Beginning cellists learn all sorts of necessary ground rules as they begin learning the instrument – how to sit, how to hold the cello, where to place the hands, etc. These rules are useful for establishing healthy habits for playing, but strict rules do not necessarily take into account the variety of techniques needed to play the infinite variety of music cellists are called upon to perform. Below are a few of the of the left hand rules that I break with the next blog post will focus on the right hand rules.
Rule #1: Left Thumb behind the neck
I first learned to place the left hand by putting the thumb directly under the other four fingers on the strings.
Many times, this place is as good as any for the thumb. However, by no means is it the only place the thumb can stay. The thumb can move to either side of the neck for various reasons.
Moving the thumb to the left side of the neck can help combat a squeezing thumb, especially on the two higher strings. Squeezing becomes much more difficult (though not impossible) when the thumb would be squeezing to the right rather than up against the opposing fingers.
In addition, resting the thumb on the right side of the neck can also serve to our advantage. For example, when playing on the C string, you may find moving the thumb to the right side of the neck is helpful. Students often arch the wrist in an effort to reach the lower strings without touching the upper strings. Resting the thumb on the left side of the neck in this instance would only exacerbate the problem by keeping the wrist further from the neck than it could be.
Instead experiment with bringing the thumb to the other side of the neck. This allows the entire wrist and hand to come closer to the notes that the fingers need to reach.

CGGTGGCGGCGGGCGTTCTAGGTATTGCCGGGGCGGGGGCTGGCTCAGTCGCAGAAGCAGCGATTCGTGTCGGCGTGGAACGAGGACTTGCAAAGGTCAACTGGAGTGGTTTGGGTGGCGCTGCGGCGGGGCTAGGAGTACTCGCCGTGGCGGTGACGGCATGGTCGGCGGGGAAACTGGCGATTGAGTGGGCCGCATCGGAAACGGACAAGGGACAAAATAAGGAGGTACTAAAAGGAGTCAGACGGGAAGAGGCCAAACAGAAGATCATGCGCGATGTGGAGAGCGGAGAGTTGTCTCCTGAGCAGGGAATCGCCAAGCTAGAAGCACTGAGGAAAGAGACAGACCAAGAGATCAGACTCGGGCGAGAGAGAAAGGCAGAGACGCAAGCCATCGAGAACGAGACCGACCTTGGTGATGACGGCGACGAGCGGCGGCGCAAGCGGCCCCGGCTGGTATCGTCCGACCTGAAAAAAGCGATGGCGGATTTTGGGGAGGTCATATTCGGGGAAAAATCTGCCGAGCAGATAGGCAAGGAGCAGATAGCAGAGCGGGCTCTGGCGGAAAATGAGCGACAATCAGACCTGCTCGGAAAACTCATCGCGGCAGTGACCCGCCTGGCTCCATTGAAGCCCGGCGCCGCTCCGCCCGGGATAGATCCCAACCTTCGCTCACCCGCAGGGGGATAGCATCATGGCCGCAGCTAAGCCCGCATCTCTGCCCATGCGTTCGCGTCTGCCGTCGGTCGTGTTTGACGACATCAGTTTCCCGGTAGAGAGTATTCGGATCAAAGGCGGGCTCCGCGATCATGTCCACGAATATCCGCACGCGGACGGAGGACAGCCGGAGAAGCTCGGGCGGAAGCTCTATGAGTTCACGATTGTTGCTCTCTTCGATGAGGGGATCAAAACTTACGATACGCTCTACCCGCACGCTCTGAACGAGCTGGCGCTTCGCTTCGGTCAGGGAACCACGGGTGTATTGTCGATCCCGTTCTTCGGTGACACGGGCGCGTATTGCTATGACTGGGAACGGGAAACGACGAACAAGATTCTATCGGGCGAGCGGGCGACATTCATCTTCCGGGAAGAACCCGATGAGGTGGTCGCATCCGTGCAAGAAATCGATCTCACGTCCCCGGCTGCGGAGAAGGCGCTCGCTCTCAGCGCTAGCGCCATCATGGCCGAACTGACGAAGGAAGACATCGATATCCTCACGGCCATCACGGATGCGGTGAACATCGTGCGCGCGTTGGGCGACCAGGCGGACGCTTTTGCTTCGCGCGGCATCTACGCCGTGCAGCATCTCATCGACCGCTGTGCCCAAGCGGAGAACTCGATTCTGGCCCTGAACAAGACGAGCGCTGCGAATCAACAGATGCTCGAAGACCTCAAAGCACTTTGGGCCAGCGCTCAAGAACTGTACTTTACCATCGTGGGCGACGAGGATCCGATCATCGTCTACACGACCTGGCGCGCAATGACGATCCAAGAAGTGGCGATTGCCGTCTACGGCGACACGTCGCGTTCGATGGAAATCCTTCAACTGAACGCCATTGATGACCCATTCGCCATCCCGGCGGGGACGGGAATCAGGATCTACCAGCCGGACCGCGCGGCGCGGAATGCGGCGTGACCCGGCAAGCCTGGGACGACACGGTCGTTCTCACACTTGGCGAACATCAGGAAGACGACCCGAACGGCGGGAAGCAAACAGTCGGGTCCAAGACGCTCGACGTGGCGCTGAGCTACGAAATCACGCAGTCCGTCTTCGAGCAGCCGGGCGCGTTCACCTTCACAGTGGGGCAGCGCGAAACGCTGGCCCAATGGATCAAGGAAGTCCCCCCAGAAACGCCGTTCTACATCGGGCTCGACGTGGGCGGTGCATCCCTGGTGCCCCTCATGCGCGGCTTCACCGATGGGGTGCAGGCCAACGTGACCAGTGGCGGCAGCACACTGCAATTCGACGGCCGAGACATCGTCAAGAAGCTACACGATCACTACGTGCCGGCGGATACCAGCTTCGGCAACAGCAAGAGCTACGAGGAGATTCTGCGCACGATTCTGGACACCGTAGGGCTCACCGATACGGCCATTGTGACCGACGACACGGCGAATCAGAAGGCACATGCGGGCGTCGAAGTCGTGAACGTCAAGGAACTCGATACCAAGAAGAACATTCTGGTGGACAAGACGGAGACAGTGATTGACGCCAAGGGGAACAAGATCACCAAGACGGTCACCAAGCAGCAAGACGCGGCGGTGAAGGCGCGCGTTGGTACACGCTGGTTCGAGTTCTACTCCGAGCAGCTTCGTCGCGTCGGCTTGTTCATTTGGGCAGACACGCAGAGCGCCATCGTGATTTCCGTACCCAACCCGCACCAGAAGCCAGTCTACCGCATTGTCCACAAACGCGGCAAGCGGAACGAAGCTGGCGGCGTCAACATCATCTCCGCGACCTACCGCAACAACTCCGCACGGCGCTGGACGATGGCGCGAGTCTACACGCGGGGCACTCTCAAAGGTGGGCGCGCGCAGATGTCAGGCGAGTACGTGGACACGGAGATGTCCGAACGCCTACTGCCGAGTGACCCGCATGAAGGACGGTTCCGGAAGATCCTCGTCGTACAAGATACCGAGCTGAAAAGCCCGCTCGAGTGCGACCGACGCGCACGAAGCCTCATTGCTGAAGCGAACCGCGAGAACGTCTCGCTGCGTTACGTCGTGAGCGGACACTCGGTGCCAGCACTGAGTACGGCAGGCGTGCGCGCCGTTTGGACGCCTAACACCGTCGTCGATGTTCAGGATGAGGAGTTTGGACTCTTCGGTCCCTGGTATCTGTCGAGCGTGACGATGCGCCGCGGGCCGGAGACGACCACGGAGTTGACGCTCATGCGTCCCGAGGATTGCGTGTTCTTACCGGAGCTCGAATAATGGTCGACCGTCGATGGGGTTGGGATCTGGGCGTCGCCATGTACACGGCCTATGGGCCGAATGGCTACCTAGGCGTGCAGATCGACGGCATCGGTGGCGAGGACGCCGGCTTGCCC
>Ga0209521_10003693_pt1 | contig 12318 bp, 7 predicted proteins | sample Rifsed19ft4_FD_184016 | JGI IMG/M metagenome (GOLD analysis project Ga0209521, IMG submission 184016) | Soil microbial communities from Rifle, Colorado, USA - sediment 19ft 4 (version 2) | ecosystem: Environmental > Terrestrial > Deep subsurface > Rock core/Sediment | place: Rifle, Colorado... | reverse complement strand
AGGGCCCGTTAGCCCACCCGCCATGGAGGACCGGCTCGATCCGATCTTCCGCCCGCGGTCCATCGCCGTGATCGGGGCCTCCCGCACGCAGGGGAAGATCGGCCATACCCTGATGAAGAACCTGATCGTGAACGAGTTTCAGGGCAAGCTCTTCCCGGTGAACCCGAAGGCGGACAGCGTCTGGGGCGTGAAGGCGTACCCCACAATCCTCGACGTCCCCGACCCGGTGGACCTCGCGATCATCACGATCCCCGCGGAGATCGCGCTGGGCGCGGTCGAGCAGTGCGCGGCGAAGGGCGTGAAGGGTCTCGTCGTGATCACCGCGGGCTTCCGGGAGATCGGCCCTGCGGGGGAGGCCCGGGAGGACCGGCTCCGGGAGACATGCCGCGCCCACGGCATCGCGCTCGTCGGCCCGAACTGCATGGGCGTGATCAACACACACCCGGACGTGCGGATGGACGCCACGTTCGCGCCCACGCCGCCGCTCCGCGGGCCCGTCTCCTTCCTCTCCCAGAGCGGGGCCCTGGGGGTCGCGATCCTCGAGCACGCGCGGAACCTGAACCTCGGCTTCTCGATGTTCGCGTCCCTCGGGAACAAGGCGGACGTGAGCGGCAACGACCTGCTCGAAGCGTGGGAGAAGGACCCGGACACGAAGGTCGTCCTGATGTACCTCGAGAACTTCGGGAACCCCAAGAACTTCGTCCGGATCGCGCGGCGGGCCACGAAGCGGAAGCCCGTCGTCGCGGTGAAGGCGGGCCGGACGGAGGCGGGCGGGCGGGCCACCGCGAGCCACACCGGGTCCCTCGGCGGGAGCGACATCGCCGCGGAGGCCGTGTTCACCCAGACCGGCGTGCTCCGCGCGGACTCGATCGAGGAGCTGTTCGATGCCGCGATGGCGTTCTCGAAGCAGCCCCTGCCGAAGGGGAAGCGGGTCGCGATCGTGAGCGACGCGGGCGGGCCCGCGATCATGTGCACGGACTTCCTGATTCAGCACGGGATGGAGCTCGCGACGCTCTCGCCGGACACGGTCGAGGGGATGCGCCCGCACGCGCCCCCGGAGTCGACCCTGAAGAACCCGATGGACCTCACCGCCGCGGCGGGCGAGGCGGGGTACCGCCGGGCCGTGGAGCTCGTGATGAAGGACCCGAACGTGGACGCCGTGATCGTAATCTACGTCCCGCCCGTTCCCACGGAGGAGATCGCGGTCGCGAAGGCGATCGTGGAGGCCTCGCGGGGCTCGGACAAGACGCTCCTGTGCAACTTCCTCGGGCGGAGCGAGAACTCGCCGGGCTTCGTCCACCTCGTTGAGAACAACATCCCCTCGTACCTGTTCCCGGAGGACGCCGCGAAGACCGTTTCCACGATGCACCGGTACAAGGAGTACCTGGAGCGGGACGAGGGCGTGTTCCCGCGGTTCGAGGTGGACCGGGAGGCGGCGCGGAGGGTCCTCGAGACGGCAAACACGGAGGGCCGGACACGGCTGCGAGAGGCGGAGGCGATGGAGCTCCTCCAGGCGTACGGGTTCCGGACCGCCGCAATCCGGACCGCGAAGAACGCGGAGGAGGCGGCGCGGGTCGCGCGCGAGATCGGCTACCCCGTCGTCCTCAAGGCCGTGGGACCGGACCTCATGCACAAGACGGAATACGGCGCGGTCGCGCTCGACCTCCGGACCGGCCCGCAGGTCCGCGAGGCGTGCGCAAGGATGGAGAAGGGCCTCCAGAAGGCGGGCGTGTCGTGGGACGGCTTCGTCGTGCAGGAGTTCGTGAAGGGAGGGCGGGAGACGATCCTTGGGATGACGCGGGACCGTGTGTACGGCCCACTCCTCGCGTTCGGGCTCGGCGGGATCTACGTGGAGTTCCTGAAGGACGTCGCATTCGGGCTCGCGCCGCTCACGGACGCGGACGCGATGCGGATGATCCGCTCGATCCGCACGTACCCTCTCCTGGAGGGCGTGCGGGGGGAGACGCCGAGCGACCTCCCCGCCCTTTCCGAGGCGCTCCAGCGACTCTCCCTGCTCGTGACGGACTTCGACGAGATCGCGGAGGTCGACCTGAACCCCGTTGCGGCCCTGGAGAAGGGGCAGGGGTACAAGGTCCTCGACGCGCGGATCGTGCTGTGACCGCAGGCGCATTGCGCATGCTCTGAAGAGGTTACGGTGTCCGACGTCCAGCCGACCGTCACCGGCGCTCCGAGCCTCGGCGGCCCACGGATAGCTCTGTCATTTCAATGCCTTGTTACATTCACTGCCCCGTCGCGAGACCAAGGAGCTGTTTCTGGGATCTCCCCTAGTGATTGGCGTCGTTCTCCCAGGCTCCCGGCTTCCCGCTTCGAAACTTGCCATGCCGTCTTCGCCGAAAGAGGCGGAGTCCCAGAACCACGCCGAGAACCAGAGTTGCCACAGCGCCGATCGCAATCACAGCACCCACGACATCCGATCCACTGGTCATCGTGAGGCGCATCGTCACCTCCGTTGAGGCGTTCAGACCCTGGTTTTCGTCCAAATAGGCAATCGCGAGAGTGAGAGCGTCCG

Rule #2: Thumb over 2 strings in thumb position
In thumb position, many students are told to keep the thumb over two strings. Many cello methods including Rick Mooney’s book Thumb Position for Cello advocate this habit. In general, placing the thumb over two strings is a beneficial habit to adopt. However, certain circumstances can require removing the thumb from one string or the other in order to play the music, especially for cellists with smaller hands. Two examples of this are open strings and large stretches.
An extreme example of open strings used while the left hand is in thumb position can be found in the Ligeti Solo Sonata. In the following section, the thumb can either rest on one string, the D string, or can come off both strings.
Personally I anchor my thumb on the side of the fingerboard to provide a reference point for the rest of the hand while raising all of the fingers during the open string notes.
For cellists with small hands, everything we can do to reach another centimeter is necessary on the instrument. Take this stretch in the Ligeti Sonata for instance.
With my small hands, I have trouble reaching the major seventh from A up to G# with the thumb over both the A and the D strings. When I place my thumb only on the A string, the elbow is able to come around just enough to enable the extra reach up to the G#. Large stretches sometimes necessitate breaking the rule of resting the left thumb over two strings in thumb position.
As you are practicing, experiment with what rules might need to be broken. Endless curiosity is a must! Let me know what you discover.
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